Poemas del río Wang has a post on an interesting topic: “since when is Byzantium called Byzantium?”
The “Byzantine” Empire in reality never existed under this name, which put roots and is exclusively used in historiography. The term was coined about a century after the fall of the Roman Empire – as it was really called – by a German humanist historian, Hieronymus Wolf.
Wolf learned self-taught Greek. In 1549 he published the first translation of Demosthenes’ speeches. From 1551 he worked the Augsburg Fugger library, where he catalogued the medieval Greek manuscripts brought from Venice. In 1557 he published his main work, the Corpus Historiae Byzantinae, compiled from the Greek sources in the Augsburg library, with which he unintentionally rewrote world history. When in the early 17th century the compilation of a similar summary from the surviving Constantinople sources was encouraged by Louis XIV of France, it obviously had to be based on Wolf’s work, so that Philippe Labbé, the Jesuit scholar leading the project did not even try to find a new title for the 34-volume collection: it was also published as Corpus Scriptorum Historiae Byzantinae. The scholars dealing with the late Roman Empire, centered on Constantinople, all adopted this terminology (e.g. Corpus Scriptorum Historiae Byzantinae, Bonn 1822-1897). The adjective “Byzantine”, which during the Enlightenment spread worldwide, especially due to the writings of Montesquieu, was impossible to be detached from the (late) Roman Empire. And the adjective was also associated with an explicitly negative connotation, which was deduced from the supposed qualities of state power: courtly intrigues, complicated bureaucracy, incomprehensible and over-decorated ceremoniality and fraudulent diplomacy.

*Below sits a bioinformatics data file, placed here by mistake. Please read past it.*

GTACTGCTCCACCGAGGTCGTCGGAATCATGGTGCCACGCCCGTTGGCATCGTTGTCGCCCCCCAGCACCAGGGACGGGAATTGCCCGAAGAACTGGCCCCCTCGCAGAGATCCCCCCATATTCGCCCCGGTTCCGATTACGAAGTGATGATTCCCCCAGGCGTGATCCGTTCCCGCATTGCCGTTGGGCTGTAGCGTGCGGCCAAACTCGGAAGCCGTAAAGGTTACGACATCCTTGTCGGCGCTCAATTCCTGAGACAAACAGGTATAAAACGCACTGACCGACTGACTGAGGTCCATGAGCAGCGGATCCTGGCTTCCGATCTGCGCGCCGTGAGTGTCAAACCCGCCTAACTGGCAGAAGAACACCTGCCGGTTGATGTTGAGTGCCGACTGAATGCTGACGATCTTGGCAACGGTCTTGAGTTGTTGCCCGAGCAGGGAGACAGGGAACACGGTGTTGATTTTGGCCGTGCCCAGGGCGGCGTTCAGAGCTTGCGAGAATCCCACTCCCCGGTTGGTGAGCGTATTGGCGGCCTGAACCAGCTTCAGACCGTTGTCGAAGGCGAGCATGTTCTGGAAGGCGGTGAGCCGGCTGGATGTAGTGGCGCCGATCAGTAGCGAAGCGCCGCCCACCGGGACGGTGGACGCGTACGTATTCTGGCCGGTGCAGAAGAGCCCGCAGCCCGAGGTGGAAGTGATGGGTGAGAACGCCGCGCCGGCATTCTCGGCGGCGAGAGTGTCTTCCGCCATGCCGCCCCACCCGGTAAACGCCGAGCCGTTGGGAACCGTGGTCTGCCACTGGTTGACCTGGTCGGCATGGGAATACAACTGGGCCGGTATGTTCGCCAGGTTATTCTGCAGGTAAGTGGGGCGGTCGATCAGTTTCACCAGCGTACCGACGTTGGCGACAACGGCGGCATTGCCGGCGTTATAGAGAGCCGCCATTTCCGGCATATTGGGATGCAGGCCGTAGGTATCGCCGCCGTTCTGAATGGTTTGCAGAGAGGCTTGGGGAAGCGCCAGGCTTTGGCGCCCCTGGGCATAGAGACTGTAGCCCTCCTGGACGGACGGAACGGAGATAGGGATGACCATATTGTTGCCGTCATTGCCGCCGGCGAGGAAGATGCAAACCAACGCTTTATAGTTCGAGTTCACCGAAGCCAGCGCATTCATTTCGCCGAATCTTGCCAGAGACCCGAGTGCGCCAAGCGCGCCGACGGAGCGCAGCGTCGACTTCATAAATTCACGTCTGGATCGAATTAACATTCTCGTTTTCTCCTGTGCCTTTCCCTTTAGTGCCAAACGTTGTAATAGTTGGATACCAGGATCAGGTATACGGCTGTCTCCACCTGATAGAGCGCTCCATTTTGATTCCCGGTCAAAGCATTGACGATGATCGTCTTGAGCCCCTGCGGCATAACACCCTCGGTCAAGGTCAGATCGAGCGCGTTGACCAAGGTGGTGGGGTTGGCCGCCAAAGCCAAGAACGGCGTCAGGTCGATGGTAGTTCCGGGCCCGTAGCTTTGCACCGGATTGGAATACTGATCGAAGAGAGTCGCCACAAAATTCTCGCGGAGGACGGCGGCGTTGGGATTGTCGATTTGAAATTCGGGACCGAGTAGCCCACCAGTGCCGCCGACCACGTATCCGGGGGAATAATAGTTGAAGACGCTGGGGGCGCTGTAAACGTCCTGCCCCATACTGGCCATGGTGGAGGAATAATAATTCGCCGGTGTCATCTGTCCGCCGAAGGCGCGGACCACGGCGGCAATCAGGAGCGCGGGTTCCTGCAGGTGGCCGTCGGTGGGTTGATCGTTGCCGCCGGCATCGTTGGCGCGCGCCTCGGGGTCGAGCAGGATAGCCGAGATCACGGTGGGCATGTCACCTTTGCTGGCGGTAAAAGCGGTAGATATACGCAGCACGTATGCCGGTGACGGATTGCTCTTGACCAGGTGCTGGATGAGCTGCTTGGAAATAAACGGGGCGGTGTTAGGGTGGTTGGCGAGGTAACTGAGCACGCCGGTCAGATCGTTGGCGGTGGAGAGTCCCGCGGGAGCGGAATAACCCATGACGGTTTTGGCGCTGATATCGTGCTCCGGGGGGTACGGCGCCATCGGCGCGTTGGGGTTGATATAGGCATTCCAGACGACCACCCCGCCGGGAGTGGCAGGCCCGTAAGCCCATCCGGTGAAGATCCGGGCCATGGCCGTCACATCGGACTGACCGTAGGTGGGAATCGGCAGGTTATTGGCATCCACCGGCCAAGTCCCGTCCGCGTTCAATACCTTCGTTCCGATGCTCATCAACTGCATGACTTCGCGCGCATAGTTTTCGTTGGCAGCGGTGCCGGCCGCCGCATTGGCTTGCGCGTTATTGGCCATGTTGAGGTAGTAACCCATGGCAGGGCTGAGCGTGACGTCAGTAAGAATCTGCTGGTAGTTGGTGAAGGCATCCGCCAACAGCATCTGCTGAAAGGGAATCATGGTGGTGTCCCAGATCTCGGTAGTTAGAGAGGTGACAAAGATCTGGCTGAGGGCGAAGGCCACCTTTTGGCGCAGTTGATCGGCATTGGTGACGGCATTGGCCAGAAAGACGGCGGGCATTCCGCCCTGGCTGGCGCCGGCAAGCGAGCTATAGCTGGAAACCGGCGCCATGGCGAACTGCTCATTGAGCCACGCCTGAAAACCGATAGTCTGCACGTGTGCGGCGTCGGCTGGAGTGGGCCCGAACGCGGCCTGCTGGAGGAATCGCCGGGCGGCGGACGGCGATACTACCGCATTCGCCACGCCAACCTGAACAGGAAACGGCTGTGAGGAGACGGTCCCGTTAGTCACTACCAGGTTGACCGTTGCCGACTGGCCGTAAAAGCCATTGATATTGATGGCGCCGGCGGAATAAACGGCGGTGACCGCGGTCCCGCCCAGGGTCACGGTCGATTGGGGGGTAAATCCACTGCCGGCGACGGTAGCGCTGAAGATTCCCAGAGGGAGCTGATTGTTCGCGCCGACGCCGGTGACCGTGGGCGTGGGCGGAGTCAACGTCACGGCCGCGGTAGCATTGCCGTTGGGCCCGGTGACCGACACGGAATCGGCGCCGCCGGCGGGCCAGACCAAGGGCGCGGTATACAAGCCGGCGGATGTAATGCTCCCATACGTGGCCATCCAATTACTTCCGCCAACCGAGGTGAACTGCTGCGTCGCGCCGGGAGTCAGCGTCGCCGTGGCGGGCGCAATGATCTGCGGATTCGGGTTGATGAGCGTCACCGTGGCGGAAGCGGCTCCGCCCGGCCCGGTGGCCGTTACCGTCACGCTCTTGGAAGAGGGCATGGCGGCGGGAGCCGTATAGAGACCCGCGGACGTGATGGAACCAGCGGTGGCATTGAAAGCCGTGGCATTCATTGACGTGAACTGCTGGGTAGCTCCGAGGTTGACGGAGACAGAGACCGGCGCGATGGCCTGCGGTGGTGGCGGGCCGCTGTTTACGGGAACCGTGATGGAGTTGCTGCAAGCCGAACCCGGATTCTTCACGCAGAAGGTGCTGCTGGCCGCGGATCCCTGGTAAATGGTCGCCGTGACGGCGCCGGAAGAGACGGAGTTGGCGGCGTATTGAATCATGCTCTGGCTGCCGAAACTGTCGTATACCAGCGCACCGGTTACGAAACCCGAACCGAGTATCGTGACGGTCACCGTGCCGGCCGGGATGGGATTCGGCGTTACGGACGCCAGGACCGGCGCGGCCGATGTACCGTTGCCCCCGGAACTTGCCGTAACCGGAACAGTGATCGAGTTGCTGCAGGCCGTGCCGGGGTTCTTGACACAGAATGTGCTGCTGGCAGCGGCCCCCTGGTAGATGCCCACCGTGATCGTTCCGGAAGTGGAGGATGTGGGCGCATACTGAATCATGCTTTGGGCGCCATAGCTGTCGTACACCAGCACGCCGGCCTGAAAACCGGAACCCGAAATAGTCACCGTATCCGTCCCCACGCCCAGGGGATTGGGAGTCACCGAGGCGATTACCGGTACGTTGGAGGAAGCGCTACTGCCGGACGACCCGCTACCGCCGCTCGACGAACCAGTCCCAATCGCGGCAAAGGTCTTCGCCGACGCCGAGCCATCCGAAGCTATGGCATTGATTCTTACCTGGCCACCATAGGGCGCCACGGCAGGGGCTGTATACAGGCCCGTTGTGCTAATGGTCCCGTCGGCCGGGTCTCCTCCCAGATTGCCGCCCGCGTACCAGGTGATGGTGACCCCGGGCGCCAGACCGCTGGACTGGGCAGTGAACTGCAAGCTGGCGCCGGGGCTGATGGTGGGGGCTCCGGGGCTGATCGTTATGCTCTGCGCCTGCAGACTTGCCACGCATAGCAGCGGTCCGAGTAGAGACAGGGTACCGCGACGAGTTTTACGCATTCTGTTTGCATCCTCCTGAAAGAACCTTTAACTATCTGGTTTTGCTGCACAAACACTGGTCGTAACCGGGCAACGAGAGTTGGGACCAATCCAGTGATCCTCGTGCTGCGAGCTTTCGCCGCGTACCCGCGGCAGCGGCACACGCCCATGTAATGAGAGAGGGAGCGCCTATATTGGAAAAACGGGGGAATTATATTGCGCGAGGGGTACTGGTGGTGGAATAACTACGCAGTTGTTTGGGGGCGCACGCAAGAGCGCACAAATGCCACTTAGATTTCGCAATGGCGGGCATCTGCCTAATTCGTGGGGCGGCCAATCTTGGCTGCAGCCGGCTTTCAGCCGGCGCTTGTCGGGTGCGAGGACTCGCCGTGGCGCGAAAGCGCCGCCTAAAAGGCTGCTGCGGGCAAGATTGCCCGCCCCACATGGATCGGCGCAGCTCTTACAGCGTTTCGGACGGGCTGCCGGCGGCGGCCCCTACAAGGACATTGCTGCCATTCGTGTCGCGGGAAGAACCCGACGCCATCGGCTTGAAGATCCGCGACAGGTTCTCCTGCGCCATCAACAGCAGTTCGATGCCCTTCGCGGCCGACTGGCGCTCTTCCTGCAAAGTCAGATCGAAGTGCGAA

It continues with fascinating historical details and the usual gorgeous images (I spent quite a while staring at the 1422 map of Constantinople: “This is the oldest surviving map of the city, and the only one made before the Turkish conquest”), and points out that the Rimini tomb of “one of the last great Greek Neoplatonic philosophers, Georgios Gemistus Plethon” has an inscription beginning:
[The mortal remains of the Byzantine Gemistus Plethon, the greatest philosopher of his age]
[…] If we assume that the tomb inscription was not made after Wolf’s work of 1557 (and the tombstone-carver did not keep pace with the latest scientific research), then we must also assume that the term “Byzantine” already existed before 1557, as a typical Renaissance hyper-classicism (like Istropolis instead of Posonium), but it was only applied to the city, and not to the state. Wolf was probably aware of this use, and as he tried to draw a caesura between the ancient and medieval Greek literature and sources, he adopted the term “Byzantine”, which was later extended on the basis of his work to the Constantinople-centered Roman Empire.
I would quibble, however, with the post’s final sentence: “Nowadays, if anybody talks about the Roman Empire in connection with the period between the 6th and 15th century, he will shock his listeners just as much as if he used the term of Byzantine Empire in those very centuries.” For a long time now, serious scholars have talked about the Eastern Roman Empire and used the term “Byzantine” with restraint, mainly because it is so familiar; you’d have to have ignored the subject for decades to be shocked by such usage.